Many South African investors, who can only hold physical gold in its minted form, have been drawn to Absa Capital’s ETF, NewGold which tracks the rand gold price, so as well as providing and easy way to invest in gold, is a rand hedge. NewGold debentures rise and fall in accordance with the fluctuations in the dollar gold price, and the value of the rand against the dollar. Each debenture is backed by physical gold equal to 1/100 ounce of gold bullion. The gold is held in a secure depository for an annual fee of 0,4% of its value. NewGold, which was launched in 2004, now holds more than 1,4m ounces of gold. This sound like a heck of a lot of gold, but small-fry against the 2 062,6 tonnes that physically-backed international ETFs held on June 25 2010.

The dollar gold price closed at $1 576 on Tuesday, the rand exchange rate $1/R864 the rand gold price R14 598 and Newgold R142,50.

Jean Temkin

Forewarned is forearmed

I have been quiet for the past week or so, or at least quieter than usual. It’s because I’ve has lots on my mind, things that have mired my usually optimistic self. We’ve had Halloween, but rather than the ghouls and ghosts, it’s my own October 5 projection that the rand is falling out of bed, that had given me the horrors. My then forecasts were that the rand may fall to R17,68 against the pound R13,92 against the euro and R10,73 against the dollar.

Thanks to the pause in the rand’s decline, we are still a long way from those ghastly figures, but we still have a heck of a long way to go before we can be confident that we are not dipping into an official recession. I say ‘official’, as in our personal lives, most of us feel that we have not moved out of the last one. Rather than GDP figures, men-in-the-street look at the reduced discretionary spending they have left with after settling their ever-rising debts.

Looking on the positive side it seems that the economies of the US and the UK are perking up, and in US clearing up and refurbishing after hurricane Sandy, will help their joblessness and building industry. While they have not gone away, Europe’s troubles appear less newsworthy of late. Unfortunately, it is South Africa, and its internal problems that have grabbed the bad-news spots.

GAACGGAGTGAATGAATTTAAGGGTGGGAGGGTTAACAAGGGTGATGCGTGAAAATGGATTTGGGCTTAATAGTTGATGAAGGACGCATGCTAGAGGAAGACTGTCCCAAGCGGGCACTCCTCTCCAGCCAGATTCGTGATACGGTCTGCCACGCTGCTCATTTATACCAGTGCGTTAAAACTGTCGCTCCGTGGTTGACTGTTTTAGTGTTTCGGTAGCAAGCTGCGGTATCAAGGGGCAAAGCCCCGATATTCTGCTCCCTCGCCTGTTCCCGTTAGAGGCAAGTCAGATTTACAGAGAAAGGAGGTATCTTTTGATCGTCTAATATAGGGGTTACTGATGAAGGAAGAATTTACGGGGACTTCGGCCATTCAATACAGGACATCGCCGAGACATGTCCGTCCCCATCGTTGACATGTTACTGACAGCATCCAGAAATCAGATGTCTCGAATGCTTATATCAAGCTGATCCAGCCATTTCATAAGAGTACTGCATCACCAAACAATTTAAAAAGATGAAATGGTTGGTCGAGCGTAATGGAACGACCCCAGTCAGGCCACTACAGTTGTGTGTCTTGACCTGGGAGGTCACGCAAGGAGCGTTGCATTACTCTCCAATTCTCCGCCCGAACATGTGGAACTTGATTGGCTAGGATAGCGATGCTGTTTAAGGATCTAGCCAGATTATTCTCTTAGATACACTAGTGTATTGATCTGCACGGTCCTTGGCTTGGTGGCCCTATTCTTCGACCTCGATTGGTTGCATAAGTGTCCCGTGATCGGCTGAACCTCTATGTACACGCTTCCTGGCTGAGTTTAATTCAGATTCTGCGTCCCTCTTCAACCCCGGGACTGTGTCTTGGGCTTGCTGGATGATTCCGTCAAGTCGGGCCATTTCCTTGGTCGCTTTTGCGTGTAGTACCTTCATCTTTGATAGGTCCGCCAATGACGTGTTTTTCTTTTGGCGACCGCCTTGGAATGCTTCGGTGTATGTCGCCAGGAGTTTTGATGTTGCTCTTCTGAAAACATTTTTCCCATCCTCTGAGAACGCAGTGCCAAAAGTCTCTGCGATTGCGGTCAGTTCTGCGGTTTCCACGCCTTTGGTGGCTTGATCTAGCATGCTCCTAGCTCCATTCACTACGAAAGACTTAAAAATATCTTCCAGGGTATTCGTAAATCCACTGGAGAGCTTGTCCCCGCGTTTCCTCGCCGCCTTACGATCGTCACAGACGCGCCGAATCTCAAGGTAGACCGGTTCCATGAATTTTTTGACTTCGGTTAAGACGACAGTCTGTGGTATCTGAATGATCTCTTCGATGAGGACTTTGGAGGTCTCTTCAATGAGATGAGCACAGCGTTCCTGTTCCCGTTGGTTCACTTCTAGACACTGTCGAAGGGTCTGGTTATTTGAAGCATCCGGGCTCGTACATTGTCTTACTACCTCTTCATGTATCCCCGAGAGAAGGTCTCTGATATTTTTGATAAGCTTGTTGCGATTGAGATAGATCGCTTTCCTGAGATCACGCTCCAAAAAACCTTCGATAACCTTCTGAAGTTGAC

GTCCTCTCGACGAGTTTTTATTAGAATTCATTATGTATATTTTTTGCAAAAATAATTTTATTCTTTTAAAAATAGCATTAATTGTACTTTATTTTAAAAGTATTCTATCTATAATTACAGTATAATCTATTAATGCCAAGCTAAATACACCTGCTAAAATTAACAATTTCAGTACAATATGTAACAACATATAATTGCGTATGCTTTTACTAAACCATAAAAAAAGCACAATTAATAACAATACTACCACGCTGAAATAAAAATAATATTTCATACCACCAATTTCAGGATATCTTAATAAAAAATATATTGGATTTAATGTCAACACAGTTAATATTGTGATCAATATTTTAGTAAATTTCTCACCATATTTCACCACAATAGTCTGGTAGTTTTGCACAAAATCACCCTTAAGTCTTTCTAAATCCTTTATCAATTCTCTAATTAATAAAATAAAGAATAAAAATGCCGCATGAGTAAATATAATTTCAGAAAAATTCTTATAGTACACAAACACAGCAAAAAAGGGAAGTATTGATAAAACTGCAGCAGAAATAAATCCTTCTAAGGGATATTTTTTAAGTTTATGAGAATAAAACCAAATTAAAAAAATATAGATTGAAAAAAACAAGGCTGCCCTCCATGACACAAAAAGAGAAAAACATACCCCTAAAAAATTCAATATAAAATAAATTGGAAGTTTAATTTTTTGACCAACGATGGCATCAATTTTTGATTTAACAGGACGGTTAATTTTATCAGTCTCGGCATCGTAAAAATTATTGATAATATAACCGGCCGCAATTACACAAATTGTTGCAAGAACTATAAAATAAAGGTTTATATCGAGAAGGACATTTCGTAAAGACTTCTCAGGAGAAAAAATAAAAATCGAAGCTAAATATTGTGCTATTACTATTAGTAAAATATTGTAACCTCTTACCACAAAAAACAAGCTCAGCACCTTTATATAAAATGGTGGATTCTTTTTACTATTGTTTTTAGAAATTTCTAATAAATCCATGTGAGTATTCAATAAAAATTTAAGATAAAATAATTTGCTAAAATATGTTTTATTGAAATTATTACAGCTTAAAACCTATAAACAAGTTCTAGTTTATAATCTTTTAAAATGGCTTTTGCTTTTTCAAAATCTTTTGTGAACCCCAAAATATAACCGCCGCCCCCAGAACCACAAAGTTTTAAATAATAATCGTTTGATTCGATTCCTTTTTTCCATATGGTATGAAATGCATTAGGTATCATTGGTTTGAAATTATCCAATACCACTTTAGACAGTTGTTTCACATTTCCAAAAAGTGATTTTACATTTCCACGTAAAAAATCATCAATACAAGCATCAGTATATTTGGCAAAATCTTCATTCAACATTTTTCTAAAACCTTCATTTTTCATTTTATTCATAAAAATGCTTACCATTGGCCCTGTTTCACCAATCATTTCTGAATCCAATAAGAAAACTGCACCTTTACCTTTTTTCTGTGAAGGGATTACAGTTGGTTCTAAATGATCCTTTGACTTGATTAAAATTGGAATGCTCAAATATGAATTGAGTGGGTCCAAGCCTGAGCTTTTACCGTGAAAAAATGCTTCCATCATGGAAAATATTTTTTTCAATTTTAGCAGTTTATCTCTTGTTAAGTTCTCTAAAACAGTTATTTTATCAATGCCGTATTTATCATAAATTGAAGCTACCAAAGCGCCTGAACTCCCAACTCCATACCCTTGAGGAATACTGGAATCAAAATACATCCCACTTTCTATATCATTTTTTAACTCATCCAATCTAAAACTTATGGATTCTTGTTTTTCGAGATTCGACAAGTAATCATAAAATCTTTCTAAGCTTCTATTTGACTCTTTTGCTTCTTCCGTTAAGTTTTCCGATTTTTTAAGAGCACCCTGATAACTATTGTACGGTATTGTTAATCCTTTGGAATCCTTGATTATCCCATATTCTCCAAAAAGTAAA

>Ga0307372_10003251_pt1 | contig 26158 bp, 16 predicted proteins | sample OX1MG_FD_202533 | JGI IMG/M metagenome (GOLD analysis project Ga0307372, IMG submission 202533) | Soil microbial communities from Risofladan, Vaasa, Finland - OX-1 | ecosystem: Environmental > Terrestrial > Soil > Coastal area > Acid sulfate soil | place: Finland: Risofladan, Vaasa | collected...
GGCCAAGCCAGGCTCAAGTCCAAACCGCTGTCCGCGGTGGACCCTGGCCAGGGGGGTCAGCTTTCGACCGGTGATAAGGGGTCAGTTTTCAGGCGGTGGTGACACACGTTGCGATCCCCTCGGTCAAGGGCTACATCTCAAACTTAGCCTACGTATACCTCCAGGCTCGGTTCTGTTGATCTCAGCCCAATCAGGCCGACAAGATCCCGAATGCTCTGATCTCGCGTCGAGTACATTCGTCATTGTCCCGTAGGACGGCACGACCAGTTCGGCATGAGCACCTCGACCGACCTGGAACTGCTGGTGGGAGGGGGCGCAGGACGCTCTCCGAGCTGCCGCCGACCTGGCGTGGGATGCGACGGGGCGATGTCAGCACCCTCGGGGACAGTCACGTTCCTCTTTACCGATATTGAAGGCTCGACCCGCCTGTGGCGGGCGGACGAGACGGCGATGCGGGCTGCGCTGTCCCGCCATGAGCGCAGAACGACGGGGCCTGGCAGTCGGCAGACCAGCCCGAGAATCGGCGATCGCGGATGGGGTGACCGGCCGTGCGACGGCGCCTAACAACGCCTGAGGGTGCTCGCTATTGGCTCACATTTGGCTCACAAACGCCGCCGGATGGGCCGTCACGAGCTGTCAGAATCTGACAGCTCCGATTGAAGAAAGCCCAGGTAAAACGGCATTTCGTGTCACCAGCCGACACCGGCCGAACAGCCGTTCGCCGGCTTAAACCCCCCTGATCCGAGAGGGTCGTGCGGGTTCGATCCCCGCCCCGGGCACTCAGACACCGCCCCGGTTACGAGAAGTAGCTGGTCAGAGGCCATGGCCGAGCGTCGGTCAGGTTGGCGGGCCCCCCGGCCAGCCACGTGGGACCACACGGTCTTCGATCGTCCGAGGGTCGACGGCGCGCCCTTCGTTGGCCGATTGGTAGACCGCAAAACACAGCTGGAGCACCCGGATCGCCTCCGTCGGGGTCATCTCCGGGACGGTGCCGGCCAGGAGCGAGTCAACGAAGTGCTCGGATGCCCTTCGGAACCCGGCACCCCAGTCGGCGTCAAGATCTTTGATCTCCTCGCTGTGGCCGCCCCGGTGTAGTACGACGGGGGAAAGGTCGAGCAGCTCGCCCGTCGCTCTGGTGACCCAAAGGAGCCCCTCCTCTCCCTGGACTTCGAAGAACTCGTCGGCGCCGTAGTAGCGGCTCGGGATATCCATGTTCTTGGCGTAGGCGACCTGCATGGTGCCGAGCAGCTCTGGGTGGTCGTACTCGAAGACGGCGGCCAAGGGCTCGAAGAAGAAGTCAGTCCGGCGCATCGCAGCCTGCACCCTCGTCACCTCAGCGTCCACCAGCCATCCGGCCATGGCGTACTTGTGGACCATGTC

What not agreeing with everything in The Economist’s ‘Cry the Beloved Country’ piece, it contained far too many truths for comfort. If I were an American, I would skip my opportunity to vote this time as I admire neither candidate, but at least they do not belong in a circus ring wearing a red nose. If I’m right about the US, UK and possibly Europe showing signs of improvement while South Africa continues to bumble along, our currency will continue to lose value against the rest; just how much remains to be seen.

History does not exactly repeat itself, but by looking back at what has happened, can forewarn about what could happen. I have taken the monthly chart plotting back 12 years to show just how bad things have been, and at very worst, could be again.

The 2008 collapse resulted from the unveiling of the shenanigans in the US mortgage market. Risk aversion was rife leading to the dumping emerging market currencies.

The 2002 collapse was intriguing, so much so that a commission was set up to find out why it had happened. Disturbing is that some of the commissions finding were too dissimilar to the current situation. For example, then our budget deficit declined to a percentage of GDP to below 2% while other emerging markets, especially Latin America were fine. Well over the democratization euphoria, the rest of the world was particularly critical of Thabo Mbeki’s support of Health Minister Manto Tshabalala-Msimang. Foreigners are no doubt laughing at some of our current political antics, as they laughed at Msimang’s insane theories regarding the handling of AIDS; beetroots instead of nevirapine.

The rubbishing of particular currencies by traders aiming to make huge profit on the way down and then on the way up again, was fairly common practice in the early 2000s, as well as asset swaps and other currency upsetting financial do-dads. I wonder what financial manipulations are currently in vogue?

Jean Temkin

Pick ‘n Pay’s fighting for margin

Between my writing on Pick ‘ Pay on October 4 and now, the company published a trading update for the half-year ended August 31 2012.

According to the update, the group expects the results for the six months ended 31 August 2012 to fall into the following ranges compared to the previous period:
EBITDA from continuing operations will decrease by between 10% and 20%;
EPS and diluted EPS from total operations will decrease by up to 10%;
HEPS and diluted HEPS from total operations will decrease by between 10% and 20%;
EPS and diluted EPS from continuing operations will decrease by between 25% and 35%;
HEPS and diluted HEPS from continuing operations will decrease by between 30% and 40%.